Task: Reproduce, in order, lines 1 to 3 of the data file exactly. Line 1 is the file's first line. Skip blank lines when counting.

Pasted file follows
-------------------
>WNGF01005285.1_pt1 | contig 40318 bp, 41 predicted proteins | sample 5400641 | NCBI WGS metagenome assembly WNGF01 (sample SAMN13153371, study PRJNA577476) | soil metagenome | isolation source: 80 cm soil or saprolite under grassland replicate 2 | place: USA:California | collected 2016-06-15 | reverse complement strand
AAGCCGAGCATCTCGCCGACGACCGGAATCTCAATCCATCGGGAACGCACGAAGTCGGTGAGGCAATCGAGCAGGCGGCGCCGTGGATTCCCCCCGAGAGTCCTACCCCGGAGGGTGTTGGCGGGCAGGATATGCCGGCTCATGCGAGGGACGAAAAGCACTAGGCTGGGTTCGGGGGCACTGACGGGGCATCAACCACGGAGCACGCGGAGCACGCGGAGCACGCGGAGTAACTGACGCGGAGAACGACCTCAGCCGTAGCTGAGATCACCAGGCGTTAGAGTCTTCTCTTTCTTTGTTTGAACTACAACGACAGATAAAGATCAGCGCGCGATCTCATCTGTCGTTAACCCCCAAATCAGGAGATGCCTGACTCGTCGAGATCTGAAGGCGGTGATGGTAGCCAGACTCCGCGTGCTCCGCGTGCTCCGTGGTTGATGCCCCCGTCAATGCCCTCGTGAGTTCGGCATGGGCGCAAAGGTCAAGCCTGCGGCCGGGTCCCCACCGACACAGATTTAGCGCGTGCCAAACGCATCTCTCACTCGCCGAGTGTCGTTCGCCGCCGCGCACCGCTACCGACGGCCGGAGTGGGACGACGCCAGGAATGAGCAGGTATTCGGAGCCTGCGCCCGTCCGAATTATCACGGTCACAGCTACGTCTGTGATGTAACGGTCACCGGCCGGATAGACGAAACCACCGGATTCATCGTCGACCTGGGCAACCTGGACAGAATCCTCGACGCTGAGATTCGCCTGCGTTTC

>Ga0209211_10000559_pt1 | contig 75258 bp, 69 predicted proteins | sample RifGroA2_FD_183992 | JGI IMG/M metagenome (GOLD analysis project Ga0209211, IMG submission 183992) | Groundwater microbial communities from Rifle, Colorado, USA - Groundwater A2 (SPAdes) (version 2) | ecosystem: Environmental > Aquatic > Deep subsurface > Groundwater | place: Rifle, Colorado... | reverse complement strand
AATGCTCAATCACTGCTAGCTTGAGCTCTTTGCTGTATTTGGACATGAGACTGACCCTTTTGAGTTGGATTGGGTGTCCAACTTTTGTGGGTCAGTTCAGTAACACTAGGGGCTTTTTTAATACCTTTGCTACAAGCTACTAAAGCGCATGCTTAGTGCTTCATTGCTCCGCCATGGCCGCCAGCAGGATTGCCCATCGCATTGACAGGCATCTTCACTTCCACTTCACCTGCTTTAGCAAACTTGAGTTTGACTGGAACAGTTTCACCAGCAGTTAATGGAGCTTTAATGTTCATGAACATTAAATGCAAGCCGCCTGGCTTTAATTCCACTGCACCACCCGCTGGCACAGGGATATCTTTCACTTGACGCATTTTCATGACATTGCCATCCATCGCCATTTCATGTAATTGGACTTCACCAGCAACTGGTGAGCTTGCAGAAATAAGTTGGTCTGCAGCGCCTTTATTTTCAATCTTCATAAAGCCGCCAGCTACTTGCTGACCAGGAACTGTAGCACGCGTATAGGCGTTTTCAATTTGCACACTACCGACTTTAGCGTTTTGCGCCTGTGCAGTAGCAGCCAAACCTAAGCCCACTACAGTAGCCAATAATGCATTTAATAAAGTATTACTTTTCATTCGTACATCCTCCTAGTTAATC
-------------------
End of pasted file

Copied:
>WNGF01005285.1_pt1 | contig 40318 bp, 41 predicted proteins | sample 5400641 | NCBI WGS metagenome assembly WNGF01 (sample SAMN13153371, study PRJNA577476) | soil metagenome | isolation source: 80 cm soil or saprolite under grassland replicate 2 | place: USA:California | collected 2016-06-15 | reverse complement strand
AAGCCGAGCATCTCGCCGACGACCGGAATCTCAATCCATCGGGAACGCACGAAGTCGGTGAGGCAATCGAGCAGGCGGCGCCGTGGATTCCCCCCGAGAGTCCTACCCCGGAGGGTGTTGGCGGGCAGGATATGCCGGCTCATGCGAGGGACGAAAAGCACTAGGCTGGGTTCGGGGGCACTGACGGGGCATCAACCACGGAGCACGCGGAGCACGCGGAGCACGCGGAGTAACTGACGCGGAGAACGACCTCAGCCGTAGCTGAGATCACCAGGCGTTAGAGTCTTCTCTTTCTTTGTTTGAACTACAACGACAGATAAAGATCAGCGCGCGATCTCATCTGTCGTTAACCCCCAAATCAGGAGATGCCTGACTCGTCGAGATCTGAAGGCGGTGATGGTAGCCAGACTCCGCGTGCTCCGCGTGCTCCGTGGTTGATGCCCCCGTCAATGCCCTCGTGAGTTCGGCATGGGCGCAAAGGTCAAGCCTGCGGCCGGGTCCCCACCGACACAGATTTAGCGCGTGCCAAACGCATCTCTCACTCGCCGAGTGTCGTTCGCCGCCGCGCACCGCTACCGACGGCCGGAGTGGGACGACGCCAGGAATGAGCAGGTATTCGGAGCCTGCGCCCGTCCGAATTATCACGGTCACAGCTACGTCTGTGATGTAACGGTCACCGGCCGGATAGACGAAACCACCGGATTCATCGTCGACCTGGGCAACCTGGACAGAATCCTCGACGCTGAGATTCGCCTGCGTTTC

>Ga0209211_10000559_pt1 | contig 75258 bp, 69 predicted proteins | sample RifGroA2_FD_183992 | JGI IMG/M metagenome (GOLD analysis project Ga0209211, IMG submission 183992) | Groundwater microbial communities from Rifle, Colorado, USA - Groundwater A2 (SPAdes) (version 2) | ecosystem: Environmental > Aquatic > Deep subsurface > Groundwater | place: Rifle, Colorado... | reverse complement strand